On Being Involved in Bright Club at Sydney Festival

6 February 2012

Dr Juanita Feros Ruys, Associate Director of the Medieval and Early Modern Centre, recently took to the stage as part of the Sydney Festival Bright Club. Here is her account of turning scholarly ideas into audience laughs.

Being asked if I could do a stand-up routine on the topic of my research for Bright Club at the Sydney Festival made me think. Medieval demons are an interesting topic and, being often depicted as sexually active creatures, certainly lend themselves to comedy. So I said yes and started to think about not just what was funny about medieval demons themselves, but also what was funny about how I came to be studying them instead of pursuing a more traditional career in a less esoteric field.

With a first draft of my talk completed, it was off to the Seymour Centre in December for a rehearsal to present our ideas to ABC TV and radio personality and stand-up comedian, James O'Loghlin. James is an enormously funny guy who can find the humour in any subject, and he showed us how we could make the most of our material, looking for strong laughs rather than interested smiles from the audience.

More tinkering on the piece continued over the summer, then on Wednesday January 18 we arrived at the historic Spiegeltent in Hyde Park for a rehearsal at around midday. It was disconcerting to deliver a 'comedy' piece to an empty tent with a couple of guys working the sound-desk and not really paying any attention. Getting no feedback to any of my punchlines, I began to wonder if my piece was actually funny.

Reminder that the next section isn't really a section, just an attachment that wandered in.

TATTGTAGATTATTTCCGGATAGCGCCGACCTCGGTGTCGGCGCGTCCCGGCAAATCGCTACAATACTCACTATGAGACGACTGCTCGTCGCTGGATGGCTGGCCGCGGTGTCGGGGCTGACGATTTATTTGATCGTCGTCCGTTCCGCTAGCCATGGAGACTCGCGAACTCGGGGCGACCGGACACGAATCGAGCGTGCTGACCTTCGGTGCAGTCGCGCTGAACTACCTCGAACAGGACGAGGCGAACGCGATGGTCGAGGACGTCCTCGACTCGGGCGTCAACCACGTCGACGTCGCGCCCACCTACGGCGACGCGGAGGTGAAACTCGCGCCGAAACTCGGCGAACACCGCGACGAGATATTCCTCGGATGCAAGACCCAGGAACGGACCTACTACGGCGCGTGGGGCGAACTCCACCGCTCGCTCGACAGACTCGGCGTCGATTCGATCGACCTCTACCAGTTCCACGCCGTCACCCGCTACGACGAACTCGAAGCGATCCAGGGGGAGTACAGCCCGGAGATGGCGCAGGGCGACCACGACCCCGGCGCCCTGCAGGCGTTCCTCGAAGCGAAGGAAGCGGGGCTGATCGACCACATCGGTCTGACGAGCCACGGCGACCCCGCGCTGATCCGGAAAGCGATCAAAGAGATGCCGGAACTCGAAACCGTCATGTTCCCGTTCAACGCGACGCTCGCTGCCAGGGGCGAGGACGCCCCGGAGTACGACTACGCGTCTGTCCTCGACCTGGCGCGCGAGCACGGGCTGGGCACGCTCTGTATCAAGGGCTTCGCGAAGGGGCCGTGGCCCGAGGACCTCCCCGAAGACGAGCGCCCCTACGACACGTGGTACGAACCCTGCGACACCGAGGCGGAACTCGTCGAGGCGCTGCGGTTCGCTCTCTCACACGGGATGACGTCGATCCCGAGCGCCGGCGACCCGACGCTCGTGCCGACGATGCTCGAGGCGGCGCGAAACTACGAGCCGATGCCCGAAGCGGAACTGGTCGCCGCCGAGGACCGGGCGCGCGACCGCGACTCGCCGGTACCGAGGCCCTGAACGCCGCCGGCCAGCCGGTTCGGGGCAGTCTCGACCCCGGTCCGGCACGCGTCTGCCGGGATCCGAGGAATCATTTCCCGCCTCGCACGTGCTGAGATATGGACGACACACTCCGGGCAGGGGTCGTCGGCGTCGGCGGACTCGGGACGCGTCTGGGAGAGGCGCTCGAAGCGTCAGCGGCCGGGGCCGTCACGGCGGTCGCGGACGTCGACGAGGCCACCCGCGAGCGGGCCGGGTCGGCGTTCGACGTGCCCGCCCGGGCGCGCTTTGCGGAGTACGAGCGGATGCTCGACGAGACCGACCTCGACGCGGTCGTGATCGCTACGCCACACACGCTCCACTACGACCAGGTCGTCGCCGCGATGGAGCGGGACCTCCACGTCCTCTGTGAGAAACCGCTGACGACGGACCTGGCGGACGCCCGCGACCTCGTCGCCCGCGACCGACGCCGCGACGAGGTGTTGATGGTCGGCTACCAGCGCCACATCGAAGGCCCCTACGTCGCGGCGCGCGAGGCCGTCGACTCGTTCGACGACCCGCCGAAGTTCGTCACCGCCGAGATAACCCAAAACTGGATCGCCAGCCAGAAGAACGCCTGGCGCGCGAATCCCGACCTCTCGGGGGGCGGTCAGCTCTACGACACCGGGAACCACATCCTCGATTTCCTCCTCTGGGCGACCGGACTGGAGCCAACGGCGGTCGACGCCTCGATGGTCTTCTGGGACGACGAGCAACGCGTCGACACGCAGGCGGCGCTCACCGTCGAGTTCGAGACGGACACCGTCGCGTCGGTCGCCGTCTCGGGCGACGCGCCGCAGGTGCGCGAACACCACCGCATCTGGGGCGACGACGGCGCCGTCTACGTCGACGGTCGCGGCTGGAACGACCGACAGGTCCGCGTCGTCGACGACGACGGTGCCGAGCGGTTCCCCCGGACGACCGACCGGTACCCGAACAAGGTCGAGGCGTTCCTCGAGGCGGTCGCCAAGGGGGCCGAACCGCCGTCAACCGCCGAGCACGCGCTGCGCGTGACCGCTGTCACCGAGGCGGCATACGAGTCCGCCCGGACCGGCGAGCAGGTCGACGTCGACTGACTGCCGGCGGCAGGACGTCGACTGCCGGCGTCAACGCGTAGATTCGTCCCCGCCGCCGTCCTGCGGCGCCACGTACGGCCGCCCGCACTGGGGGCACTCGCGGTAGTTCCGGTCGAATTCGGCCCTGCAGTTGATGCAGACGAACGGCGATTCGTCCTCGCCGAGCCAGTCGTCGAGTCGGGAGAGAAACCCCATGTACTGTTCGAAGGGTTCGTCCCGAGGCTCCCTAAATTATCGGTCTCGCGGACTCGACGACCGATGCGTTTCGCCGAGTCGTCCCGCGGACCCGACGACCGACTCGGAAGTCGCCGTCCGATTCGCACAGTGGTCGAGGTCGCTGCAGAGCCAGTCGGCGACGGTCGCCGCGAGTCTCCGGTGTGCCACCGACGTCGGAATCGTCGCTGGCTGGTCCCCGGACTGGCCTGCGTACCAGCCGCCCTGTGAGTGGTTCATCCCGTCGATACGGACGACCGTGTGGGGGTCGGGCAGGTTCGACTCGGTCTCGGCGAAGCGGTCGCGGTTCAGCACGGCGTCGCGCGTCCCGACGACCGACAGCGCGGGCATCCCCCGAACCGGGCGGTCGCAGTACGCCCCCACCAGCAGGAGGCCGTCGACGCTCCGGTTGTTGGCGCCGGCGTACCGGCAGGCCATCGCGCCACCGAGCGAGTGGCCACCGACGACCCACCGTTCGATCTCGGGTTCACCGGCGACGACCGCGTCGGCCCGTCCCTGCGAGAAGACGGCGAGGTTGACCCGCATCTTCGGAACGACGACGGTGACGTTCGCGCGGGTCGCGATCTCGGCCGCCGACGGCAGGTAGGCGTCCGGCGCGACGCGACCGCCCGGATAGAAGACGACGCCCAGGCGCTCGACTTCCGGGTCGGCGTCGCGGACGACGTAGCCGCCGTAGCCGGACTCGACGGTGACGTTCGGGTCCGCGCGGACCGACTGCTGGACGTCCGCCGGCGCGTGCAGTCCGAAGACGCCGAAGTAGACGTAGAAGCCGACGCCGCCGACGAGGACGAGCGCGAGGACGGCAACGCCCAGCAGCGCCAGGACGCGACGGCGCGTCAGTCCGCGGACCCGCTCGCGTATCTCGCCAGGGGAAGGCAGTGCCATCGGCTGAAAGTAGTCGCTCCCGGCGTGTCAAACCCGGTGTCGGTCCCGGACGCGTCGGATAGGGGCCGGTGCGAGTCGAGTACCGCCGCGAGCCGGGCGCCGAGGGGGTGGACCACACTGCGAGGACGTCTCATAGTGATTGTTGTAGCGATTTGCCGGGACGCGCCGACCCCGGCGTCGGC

An afternoon nap followed, so that I could be awake for the start of the night at 11.30pm, and then I was back at the Spiegeltent. Now the place was pumping, brightly lit, and packed with Sydney folk with plenty to drink and looking for fun. James headed out to warm up the audience and soon had them in a laughing mood.

First an archaeologist spoke, then an entomologist, and then I was called out on stage. The thing that struck me most as I walked out was the bright lights hitting the stage: I really couldn't see the audience at all, other than the first two rows. I adjusted the microphone and began: 'I study medieval sex demons'. This wasn't actually meant to be a joke, just the opening line of my piece to introduce my topic, but the audience erupted in laughter. From there I knew it was going to be a good night!

Contact: Kate Mayor

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